Spectrally efficient Non-Orthogonal Multiple Access (NOMA) techniques for future generation mobile systems

Bukar, Ibrahim (2017) Spectrally efficient Non-Orthogonal Multiple Access (NOMA) techniques for future generation mobile systems. Doctoral thesis (PhD), University of Sussex.

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With the expectation of over a 1000-fold increase in the number of connected devices by 2020, efficient utilization of the limited bandwidth has become ever more important in the design of mobile wireless systems. Furthermore, the ever-increasing demand for higher data rates has made it necessary for a new waveform design that satisfies not only throughput demands, but network capacity as well. One such technique recently proposed is the non-orthogonal multiple access (NOMA) which utilizes the distance-dependent power domain multiplexing, based on the principles of signal superposition.
In this thesis, new spectrally efficient non-orthogonal signal techniques are proposed. The goal of the schemes is to allow simultaneous utilization of the same time frequency network resources. This is achieved by designing component signals in both power and phase domain such that users are precoded or preformed to form a single and uniquely decodable composite signal. The design criteria are based on maximizing either the sum rate or spectral efficiency, minimizing multi-user interference and detection ambiguity, and maximizing the minimum Euclidean distance between the composite constellation points. The design principles are applied in uplink, downlink and coordinated multipoint (CoMP) scenarios. We assume ideal channel state with perfect estimation, low mobility and synchronization scenarios so as to prove the concept and serve as a bound for any future work in non-ideal conditions. Extensive simulations and numerical analysis are carried to show the superiority and compatibility of the schemes.
First, a new NOMA signal design called uplink NOMA with constellation precoding is proposed. The precoding weights are generated at the eNB based on the number of users to be superposed. The eNB signals the precoding weights to be employed by the users to adjust their transmission. The adjustments utilize the channel state information estimated from common periodic pilots broadcasted by the eNB. The weights ensure the composite received signal at the eNB belongs to the pre-known constellation. Furthermore, the users precode to the eNB antenna that requires the least total transmit power from all the users. At the eNB, joint maximum likelihood (JML) detection is employed to recover the component signals. As the composite constellation is as that of a single user transmitting that same constellation, multiple access interference can be viewed as absent, which allows multiple users to transmit at their full rates. Furthermore, the power gain achieved by the sum of the component signals maximizes the sum rate.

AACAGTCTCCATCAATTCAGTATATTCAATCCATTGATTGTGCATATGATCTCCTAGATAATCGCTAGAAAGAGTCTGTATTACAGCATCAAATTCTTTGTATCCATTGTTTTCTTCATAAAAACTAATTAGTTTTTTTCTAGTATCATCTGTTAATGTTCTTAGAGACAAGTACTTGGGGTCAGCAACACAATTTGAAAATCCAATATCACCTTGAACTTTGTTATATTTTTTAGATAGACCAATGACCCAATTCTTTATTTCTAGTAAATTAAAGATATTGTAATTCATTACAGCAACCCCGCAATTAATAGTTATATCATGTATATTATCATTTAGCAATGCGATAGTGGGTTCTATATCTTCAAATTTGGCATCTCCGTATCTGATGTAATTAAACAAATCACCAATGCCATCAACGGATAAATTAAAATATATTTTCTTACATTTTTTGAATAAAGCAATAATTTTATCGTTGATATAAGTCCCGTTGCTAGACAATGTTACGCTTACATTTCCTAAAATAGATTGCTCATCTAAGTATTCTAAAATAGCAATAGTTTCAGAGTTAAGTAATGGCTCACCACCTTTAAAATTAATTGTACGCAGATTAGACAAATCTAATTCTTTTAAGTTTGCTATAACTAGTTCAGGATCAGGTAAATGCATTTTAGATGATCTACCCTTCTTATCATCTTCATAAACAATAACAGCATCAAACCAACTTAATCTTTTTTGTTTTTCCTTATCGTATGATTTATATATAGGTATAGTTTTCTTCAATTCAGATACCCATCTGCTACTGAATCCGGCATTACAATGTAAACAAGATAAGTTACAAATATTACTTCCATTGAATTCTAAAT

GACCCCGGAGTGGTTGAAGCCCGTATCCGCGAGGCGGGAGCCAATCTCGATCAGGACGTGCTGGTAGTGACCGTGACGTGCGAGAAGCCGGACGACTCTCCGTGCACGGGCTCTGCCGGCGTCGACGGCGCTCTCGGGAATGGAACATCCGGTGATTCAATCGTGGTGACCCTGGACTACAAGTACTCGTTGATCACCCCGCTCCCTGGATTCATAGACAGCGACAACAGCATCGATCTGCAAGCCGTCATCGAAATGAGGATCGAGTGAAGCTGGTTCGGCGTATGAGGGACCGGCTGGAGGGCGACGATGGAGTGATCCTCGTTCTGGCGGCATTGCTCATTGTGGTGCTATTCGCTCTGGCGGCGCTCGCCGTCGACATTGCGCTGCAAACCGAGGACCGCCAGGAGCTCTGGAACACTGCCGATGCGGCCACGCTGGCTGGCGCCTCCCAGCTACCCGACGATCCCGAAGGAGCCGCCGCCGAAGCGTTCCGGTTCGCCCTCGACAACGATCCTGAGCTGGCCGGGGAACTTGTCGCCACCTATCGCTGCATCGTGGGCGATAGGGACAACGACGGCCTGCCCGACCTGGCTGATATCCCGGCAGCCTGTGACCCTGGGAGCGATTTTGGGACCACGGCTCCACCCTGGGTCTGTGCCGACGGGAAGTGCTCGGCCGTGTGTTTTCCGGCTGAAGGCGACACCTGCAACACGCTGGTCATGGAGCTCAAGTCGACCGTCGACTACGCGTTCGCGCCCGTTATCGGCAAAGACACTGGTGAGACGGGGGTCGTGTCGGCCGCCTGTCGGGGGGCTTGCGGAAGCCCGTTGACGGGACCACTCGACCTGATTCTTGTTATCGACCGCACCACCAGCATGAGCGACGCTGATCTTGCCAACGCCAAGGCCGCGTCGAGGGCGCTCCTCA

Secondly, the constellation design principle is employed in the downlink scenario. In the scheme, called downlink NOMA with constellation preforming, the eNB preforms the users signal with power and phase weights prior to transmission. The preforming ensures multi-user interference is eliminated and the spectral efficiency maximized. The preformed composite constellation is broadcasted by the eNB which is received by all users. Subsequently, the users perform JML detection with the designed constellation to extract their individual component signals. Furthermore, improved signal reliability is achieved in transmit and receive diversity scenarios in the schemes called distributed transmit and receive diversity combining, respectively.
Thirdly, the constellation preforming on the downlink is extended to MIMO spatial multiplexing scenarios. The first MIMO scheme, called downlink NOMA with constellation preforming, each eNB antenna transmits a preformed composite signal composed of a set of multiple users’ streams. This achieves spatial multiplexing with diversity with less transmit antennas, reducing costs associated with multiple RF chains, while still maximizing the sum rate. In the second MIMO scheme, a highly spectrally efficient MIMO preforming scheme is proposed. The scheme, called group layer MIMO with constellation preforming, the eNB preforms to a specific group of users on each transmit antenna. In all the schemes, the users perform JML detection to recover their signals.
Finally, the adaptability of the constellation design is shown in CoMP. The scheme, called CoMP with joint constellation processing, the additional degrees of freedom, in form of interfering eNBs, are utilized to enable spatial multiplexing to a user with a single receive antenna. This is achieved by precoding each stream from the coordinating eNB with weights signalled by a central eNB. Consequently, the inter-cell interference is eliminated and the sum-rate maximized. To reduce the total power spent on precoding, an active cell selection scheme is proposed where the precoding is employed on the highest interferers to the user. Furthermore, a power control scheme is applied the design principle, where the objective is to reduce cross-layer interference by adapting the transmission power to the mean channel gain.

Item Type: Thesis (Doctoral)
Schools and Departments: School of Engineering and Informatics > Engineering and Design
Subjects: T Technology > TK Electrical engineering. Electronics Nuclear engineering > TK5101 Telecommunication > TK5103.2 Wireless communication systems. Mobile communication systems
Depositing User: Library Cataloguing
Date Deposited: 08 Nov 2017 12:25
Last Modified: 08 Nov 2017 12:25
URI: http://sro.sussex.ac.uk/id/eprint/71053

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